It makes more sense to play the lottery.
We might be headed for another close election, which means your vote could really matter this time, right? Wrong. Your vote didn't matter in 2000, it never mattered before 2000, and it's very unlikely to start mattering now.
Last time around, everything came down to Florida, where Bush's official margin was 537 votes. (Yes, yes, I know, if they'd been counted differently there'd have been a different margin and perhaps a different outcome. But that's not what this column is about.) If any one of Florida's 6 million voters had stayed home, Bush's margin would have been 536 or 538 votes, and he'd still have won. Even if you voted in the most hotly disputed state in the mostly hotly disputed election in American history, your vote did not change the outcome.
Your individual vote will never matter unless the election in your state is within one vote of a dead-even tie. (And even then, it will matter only if your state tips the balance in the electoral college.) What are the odds of that? Well, let's suppose you live in Florida and that Florida's 6 million voters are statistically evenly divided—meaning that each of them has (as far as you know) exactly a 50/50 chance of voting for either Bush or Kerry—the statistical equivalent of a coin toss. Then the probability you'll break a tie is equal to the probability that exactly 3 million out of 6 million tosses will turn up heads. That's about 1 in 3,100—roughly the same as the probability you'll be murdered by your mother.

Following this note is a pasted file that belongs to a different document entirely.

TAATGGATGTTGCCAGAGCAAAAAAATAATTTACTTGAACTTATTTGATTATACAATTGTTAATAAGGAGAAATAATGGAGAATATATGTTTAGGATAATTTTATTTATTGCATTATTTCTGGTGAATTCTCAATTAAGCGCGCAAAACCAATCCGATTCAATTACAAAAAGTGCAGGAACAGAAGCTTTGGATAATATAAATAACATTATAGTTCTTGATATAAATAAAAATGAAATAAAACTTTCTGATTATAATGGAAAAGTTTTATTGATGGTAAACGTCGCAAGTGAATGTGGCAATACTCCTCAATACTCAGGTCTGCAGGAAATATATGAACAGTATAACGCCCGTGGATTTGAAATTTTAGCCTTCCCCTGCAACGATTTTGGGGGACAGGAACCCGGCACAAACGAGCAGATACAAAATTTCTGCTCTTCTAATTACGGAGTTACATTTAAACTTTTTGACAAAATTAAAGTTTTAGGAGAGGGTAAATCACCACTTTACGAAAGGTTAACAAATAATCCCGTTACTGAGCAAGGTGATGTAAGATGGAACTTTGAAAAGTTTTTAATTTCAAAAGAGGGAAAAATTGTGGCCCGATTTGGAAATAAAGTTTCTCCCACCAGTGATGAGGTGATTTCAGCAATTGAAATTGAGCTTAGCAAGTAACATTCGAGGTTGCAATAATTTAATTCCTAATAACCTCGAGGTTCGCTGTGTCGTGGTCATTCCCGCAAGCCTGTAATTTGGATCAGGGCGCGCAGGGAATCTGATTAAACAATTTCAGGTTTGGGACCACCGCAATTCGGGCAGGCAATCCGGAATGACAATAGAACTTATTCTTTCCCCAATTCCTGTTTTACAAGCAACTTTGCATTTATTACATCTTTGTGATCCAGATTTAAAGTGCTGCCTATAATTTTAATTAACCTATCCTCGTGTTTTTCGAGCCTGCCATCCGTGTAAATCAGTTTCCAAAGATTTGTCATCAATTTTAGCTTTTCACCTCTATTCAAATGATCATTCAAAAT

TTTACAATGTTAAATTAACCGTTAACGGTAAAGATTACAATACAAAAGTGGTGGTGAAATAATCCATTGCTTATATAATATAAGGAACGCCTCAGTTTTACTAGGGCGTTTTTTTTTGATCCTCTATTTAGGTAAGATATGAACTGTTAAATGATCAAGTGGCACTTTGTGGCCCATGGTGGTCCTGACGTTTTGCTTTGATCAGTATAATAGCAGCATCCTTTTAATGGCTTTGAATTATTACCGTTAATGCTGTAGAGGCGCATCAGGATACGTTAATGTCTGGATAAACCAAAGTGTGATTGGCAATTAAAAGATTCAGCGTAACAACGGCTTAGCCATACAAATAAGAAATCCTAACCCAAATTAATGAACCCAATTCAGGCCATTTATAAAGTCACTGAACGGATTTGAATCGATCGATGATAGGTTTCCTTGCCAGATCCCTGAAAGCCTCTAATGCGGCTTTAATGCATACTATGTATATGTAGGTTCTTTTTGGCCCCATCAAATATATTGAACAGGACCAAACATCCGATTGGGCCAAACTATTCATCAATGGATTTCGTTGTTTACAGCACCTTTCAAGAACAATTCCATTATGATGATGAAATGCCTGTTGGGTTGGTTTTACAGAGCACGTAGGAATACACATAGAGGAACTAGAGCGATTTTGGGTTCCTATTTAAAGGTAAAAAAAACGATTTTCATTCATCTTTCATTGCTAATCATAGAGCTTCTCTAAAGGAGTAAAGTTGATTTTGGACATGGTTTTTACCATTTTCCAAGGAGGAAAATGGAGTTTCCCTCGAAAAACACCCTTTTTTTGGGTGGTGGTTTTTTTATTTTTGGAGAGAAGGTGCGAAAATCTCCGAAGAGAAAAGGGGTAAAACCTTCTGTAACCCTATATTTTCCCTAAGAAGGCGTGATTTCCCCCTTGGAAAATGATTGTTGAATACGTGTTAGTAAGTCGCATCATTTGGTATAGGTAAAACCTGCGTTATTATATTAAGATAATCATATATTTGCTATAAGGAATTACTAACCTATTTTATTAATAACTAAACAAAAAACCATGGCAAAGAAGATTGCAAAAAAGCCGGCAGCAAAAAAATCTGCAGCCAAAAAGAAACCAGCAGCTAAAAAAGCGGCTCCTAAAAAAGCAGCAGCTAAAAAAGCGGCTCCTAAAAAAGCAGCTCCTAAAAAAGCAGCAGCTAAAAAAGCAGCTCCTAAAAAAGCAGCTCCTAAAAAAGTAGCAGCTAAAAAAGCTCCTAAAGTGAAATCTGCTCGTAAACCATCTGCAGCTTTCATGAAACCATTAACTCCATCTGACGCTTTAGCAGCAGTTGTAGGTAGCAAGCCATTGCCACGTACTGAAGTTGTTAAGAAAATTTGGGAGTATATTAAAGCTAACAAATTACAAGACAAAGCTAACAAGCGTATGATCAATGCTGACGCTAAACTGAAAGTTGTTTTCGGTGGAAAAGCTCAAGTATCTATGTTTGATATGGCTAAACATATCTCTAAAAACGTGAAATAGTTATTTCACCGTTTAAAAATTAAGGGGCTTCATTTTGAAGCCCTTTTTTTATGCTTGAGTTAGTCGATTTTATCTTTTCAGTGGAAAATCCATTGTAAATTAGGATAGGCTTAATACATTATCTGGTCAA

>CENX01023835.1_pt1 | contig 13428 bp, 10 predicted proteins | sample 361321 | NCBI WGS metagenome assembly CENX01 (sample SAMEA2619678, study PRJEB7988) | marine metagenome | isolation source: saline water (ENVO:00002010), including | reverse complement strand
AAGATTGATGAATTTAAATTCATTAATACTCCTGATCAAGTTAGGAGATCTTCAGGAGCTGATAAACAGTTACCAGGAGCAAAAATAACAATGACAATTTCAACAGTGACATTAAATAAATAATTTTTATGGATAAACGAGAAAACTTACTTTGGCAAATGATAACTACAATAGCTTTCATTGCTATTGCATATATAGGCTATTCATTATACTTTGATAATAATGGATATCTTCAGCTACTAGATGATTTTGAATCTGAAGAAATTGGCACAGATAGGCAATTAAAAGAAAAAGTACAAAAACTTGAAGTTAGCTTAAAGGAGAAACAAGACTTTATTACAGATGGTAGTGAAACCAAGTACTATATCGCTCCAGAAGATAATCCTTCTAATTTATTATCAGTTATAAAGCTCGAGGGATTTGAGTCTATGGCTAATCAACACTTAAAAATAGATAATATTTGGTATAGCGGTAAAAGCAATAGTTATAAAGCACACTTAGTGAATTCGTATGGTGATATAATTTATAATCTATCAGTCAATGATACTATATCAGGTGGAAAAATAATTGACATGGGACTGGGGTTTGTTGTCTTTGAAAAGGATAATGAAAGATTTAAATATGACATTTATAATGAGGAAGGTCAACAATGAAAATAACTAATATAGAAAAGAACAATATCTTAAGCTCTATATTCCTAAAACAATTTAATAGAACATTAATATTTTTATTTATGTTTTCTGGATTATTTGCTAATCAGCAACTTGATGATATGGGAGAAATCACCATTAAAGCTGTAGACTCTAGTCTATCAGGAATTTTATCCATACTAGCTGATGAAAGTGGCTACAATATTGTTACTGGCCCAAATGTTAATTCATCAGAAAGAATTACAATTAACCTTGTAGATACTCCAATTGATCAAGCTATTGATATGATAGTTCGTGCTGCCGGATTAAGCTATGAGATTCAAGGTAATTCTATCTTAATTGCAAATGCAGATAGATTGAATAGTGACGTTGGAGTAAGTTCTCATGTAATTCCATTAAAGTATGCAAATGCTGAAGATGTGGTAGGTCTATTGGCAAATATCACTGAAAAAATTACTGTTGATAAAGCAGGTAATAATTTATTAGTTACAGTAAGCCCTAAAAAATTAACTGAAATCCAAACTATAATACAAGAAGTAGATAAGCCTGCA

And that's surely a gross overestimate of your influence, because it assumes there's no bias at all in your neighbors' preferences. Even a slight change in that assumption leads to a dramatic change in the conclusion. If Kerry (or Bush) has just a slight edge, so that each of your fellow voters has a 51 percent likelihood of voting for him, then your chance of casting the tiebreaker is about one in 10 to the 1,046th power—approximately the same chance you have of winning the Powerball jackpot 128 times in a row.
For those of us who live in New York State, the situation is far worse. Last time around, about 6.5 million votes were cast for major party candidates in New York state and 63 percent of them went to Al Gore. Assuming an electorate of similar size with a similar bias, my chance of casting the deciding vote in New York is about one in 10 to the 200,708th power. I have a better chance of winning the Powerball jackpot 7,400 times in a row than of affecting the election's outcome. Which makes it pretty hard to see why I should vote.
The traditional reply begins with the phrase "But if everyone thought like that ... ." To which the correct rejoinder is: So what? Everyone doesn't think like that. They continue to vote by the millions and tens of millions.
Even for the most passionate partisan, it's hard to argue that voting is a good use of your time. Instead of waiting in line to vote, you could wait in line to buy a lottery ticket, hoping to win $100 million and use it to advance your causes—and all with an almost indescribably greater chance of success than you'd have in the voting booth.
Click here for the formulas that were used in this column.
Steven E. Landsburg is the author, most recently, ofMore Sex Is Safer Sex: The Unconventional Wisdom of Economics. You can e-mail him at firstname.lastname@example.org.
Illustration by Robert Neubecker.